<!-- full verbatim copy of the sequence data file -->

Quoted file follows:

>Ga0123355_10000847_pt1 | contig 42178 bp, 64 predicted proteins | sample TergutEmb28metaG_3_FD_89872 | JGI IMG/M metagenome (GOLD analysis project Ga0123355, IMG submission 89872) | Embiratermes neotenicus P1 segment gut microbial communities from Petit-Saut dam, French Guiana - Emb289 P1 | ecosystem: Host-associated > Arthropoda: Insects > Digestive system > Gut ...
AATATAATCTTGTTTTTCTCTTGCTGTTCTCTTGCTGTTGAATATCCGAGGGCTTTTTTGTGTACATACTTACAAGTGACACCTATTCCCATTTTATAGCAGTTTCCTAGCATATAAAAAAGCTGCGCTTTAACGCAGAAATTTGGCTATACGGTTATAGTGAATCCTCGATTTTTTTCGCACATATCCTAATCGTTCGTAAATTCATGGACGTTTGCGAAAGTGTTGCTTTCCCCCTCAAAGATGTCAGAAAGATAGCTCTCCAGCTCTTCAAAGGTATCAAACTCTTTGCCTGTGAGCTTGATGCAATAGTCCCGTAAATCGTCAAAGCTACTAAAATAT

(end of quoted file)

>Ga0123355_10000847_pt1 | contig 42178 bp, 64 predicted proteins | sample TergutEmb28metaG_3_FD_89872 | JGI IMG/M metagenome (GOLD analysis project Ga0123355, IMG submission 89872) | Embiratermes neotenicus P1 segment gut microbial communities from Petit-Saut dam, French Guiana - Emb289 P1 | ecosystem: Host-associated > Arthropoda: Insects > Digestive system > Gut ...
AATATAATCTTGTTTTTCTCTTGCTGTTCTCTTGCTGTTGAATATCCGAGGGCTTTTTTGTGTACATACTTACAAGTGACACCTATTCCCATTTTATAGCAGTTTCCTAGCATATAAAAAAGCTGCGCTTTAACGCAGAAATTTGGCTATACGGTTATAGTGAATCCTCGATTTTTTTCGCACATATCCTAATCGTTCGTAAATTCATGGACGTTTGCGAAAGTGTTGCTTTCCCCCTCAAAGATGTCAGAAAGATAGCTCTCCAGCTCTTCAAAGGTATCAAACTCTTTGCCTGTGAGCTTGATGCAATAGTCCCGTAAATCGTCAAAGCTACTAAAATAT